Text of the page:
The Rhode Island Department of Transportation (RIDOT)

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Anyone who drives, bikes, walks, or takes trains in our smallest state places their ability to get around—as well as their safety—in the hands of the Rhode Island Department of Transportation (RIDOT). This agency is responsible for designing, constructing, and maintaining the state’s surface transportation system. RIDOT manages 3,300 lane miles of roadway, 1,154 bridges, five rail stations, and more than 60 miles of bike and pedestrian paths. This includes more than 68 miles of Interstate highway.

Last year, RIDOT began exploring the potential of replacing high pressure sodium street lighting with energy efficient LED lighting on state highways. A Route 295 interchange at the exit 7 cloverleaf was selected as the pilot site for the project, which included installation of 140 LED lights.

The new lights have a measure life of 13 years, with minimal light depreciation and maintenance. They also include a high-tech control system for additional savings. Since the controls allow the lighting system to be maintained and operated from a laptop or iPad, authorities can quickly discover any malfunctioning lights that need replacing.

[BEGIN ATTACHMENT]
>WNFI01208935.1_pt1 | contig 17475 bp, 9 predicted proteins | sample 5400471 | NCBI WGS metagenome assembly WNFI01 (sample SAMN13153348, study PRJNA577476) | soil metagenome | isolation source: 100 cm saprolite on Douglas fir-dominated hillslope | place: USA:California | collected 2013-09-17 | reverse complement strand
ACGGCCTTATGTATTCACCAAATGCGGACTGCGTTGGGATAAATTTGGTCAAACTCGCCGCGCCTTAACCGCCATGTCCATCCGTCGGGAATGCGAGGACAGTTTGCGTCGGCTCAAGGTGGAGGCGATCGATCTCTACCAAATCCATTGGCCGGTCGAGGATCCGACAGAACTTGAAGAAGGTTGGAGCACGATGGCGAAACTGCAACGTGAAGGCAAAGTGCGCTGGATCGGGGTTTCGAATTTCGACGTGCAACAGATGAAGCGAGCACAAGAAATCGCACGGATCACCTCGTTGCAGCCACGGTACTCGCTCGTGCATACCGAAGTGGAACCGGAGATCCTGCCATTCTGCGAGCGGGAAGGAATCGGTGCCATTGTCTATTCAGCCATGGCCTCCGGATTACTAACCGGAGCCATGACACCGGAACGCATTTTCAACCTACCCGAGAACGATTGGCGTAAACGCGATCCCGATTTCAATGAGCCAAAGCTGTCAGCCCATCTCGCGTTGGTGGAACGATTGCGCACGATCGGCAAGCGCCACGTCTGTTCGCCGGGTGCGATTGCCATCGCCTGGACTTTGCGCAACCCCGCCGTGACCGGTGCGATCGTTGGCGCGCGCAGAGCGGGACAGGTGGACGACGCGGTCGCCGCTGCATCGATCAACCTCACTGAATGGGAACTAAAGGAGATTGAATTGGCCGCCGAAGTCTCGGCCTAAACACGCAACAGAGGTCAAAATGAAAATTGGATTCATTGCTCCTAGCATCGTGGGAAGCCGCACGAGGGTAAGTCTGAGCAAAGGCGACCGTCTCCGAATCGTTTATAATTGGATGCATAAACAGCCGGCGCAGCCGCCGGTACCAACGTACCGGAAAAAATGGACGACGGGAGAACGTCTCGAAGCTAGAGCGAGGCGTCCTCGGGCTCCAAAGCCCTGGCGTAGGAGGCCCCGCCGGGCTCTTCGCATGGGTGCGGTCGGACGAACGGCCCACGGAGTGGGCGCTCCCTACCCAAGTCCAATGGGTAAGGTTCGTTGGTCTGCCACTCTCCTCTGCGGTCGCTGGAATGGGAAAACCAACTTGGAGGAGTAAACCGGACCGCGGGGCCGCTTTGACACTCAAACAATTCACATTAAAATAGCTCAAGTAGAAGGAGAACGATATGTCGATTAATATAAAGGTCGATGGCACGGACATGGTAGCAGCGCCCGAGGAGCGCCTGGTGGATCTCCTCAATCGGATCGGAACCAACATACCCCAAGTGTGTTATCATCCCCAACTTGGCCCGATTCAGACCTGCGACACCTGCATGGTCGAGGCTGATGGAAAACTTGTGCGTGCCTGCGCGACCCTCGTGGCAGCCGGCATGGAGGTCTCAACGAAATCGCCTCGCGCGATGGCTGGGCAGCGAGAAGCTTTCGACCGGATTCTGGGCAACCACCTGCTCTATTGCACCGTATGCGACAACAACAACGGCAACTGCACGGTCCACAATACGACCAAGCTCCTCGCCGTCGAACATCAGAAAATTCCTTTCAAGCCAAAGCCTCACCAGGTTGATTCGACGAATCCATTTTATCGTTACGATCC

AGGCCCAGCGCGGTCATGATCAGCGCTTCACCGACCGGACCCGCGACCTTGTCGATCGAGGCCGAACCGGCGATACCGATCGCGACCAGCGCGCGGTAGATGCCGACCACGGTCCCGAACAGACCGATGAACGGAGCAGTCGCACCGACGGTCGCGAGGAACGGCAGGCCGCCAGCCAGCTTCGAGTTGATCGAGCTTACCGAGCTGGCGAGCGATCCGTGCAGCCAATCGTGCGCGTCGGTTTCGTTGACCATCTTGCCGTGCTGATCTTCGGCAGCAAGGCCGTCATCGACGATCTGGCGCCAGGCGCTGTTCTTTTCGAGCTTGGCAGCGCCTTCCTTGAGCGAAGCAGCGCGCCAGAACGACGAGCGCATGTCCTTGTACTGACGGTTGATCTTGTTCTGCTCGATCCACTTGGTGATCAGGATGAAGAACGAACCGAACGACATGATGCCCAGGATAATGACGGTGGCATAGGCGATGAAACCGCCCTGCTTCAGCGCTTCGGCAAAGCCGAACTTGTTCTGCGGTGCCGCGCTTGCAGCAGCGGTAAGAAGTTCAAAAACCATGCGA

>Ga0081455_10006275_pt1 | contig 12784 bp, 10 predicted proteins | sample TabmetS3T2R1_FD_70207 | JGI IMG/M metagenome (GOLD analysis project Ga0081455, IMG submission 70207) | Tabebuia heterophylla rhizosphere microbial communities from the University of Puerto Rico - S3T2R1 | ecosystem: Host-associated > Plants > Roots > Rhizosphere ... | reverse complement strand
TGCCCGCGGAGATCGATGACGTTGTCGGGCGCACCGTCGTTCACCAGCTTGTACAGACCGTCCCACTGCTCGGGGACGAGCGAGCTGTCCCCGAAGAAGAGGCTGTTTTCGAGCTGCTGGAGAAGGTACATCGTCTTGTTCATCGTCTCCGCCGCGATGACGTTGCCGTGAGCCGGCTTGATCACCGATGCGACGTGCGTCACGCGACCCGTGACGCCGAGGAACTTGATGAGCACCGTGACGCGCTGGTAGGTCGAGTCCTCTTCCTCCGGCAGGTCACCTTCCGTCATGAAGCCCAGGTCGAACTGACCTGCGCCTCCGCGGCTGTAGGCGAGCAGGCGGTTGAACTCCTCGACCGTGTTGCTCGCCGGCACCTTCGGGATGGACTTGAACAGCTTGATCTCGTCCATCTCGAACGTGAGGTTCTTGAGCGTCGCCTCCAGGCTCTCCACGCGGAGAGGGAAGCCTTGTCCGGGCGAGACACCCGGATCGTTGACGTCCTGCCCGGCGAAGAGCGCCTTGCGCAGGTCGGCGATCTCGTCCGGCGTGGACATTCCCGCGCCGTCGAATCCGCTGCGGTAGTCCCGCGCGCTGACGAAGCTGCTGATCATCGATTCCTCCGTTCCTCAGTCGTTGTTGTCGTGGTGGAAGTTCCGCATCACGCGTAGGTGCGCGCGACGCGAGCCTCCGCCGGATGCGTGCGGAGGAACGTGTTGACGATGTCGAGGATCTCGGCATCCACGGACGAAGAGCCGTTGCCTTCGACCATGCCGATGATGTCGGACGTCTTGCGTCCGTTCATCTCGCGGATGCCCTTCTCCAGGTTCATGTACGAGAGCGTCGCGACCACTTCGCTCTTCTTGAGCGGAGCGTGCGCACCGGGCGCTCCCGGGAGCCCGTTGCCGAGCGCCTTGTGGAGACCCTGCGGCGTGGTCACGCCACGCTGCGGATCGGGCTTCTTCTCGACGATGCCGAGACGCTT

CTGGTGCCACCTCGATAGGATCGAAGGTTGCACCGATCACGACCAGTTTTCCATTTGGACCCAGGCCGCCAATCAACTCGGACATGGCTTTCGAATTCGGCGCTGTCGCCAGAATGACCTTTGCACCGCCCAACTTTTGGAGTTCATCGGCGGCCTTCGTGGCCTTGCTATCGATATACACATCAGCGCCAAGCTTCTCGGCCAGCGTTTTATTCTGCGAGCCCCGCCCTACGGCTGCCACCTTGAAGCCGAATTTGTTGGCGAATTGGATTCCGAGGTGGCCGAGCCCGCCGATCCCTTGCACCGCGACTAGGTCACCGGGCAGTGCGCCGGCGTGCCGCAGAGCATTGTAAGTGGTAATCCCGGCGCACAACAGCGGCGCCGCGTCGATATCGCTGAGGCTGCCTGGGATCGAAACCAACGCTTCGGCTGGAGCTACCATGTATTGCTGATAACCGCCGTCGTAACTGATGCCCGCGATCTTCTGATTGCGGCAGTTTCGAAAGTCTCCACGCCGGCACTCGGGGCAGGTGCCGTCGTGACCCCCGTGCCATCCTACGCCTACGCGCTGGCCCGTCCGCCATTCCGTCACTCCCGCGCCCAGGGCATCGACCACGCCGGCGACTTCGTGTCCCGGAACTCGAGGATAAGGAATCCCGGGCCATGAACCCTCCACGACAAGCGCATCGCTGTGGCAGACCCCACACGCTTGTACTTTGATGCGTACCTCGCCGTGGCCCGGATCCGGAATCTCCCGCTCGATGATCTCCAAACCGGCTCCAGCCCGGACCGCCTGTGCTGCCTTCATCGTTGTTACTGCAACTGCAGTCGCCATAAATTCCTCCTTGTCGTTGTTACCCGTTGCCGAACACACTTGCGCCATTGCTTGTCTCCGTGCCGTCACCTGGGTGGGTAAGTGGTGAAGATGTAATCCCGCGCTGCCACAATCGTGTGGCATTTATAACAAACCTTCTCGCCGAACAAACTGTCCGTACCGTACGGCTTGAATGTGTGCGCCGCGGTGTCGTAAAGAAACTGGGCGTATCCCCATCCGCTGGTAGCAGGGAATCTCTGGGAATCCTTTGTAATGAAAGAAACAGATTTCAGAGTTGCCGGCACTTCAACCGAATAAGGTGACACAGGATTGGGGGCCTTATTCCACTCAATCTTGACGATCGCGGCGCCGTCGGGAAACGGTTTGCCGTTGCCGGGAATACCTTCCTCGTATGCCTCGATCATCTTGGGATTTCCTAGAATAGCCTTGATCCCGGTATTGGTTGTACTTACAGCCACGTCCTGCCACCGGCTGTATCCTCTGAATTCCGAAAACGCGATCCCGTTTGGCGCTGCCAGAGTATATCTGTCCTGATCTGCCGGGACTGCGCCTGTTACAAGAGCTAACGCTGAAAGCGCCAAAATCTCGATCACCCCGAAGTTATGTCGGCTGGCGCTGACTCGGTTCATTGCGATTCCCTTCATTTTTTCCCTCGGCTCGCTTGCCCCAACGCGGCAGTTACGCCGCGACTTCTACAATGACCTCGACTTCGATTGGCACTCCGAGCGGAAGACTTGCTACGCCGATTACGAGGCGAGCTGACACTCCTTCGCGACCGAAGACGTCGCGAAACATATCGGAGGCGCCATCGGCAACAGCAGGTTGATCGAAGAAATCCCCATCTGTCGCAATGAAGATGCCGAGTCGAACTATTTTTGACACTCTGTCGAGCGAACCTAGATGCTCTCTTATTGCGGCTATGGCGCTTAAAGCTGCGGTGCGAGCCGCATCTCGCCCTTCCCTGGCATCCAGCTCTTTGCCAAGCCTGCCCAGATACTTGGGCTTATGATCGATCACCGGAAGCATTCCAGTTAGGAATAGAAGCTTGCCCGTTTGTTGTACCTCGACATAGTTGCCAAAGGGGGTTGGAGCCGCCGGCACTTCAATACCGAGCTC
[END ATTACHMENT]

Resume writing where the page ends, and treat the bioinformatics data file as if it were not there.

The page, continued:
Along with increased energy efficiency and decreased light pollution, the LED lights have a much more important benefit: improved highway safety, and better night visibility for drivers.

In addition to replacing highway street lighting, the RIDOT also replaced incandescent traffic lights with LEDs. In addition, RIDOT made its headquarters in Warwick more energy efficient by replacing older indoor lighting with fluorescents and LEDs.

Combined, the highway, traffic light, and headquarter retrofits add up to an annual savings of nearly 310,000 kWh, and an annual cost savings of more than $40,000.  

The Route 295 project has already proven be to be so successful that it’s being used as a model for more projects in Rhode Island. The next phase involves Route 146, which runs between the cities of Lincoln and Providence. This project involves replacing close to 1,600 high-pressure sodium street lights with LEDs. Projected savings are estimated to be more than 1.4 million kWh. The third phase involves replacing 96 outdoor lights at 10 park ‘n ride lots with LEDs.    

As RIDOT’s partner, National Grid Rhode Island provided energy efficiency incentives, on bill repayment (financing), and the opportunity to work with National Grid’s project expeditor. National Grid will continue working with RIDOT to bring LED lighting to more roads and highways in Rhode Island. National Grid is also using the Rhode Island project as a model for other highway/transportation agencies to consider.

By incorporating energy efficiency into its planning, RIDOT has made Rhode Island’s roads safer, and our planet healthier. In the process, the agency saves energy and precious operating dollars. RIDOT’s road to success is paved with more than good intentions; they’re paved with proven energy efficiency technologies that light the way for other road projects across the country. 

Annual Energy Savings (kwh/yr): 309,784
Total Savings ($): 39,817
Total Project Cost ($): 244,389
Incentive Dollars ($): 145,988
Customer Cost ($): 98,401
Simple Payback (yrs): 2.5

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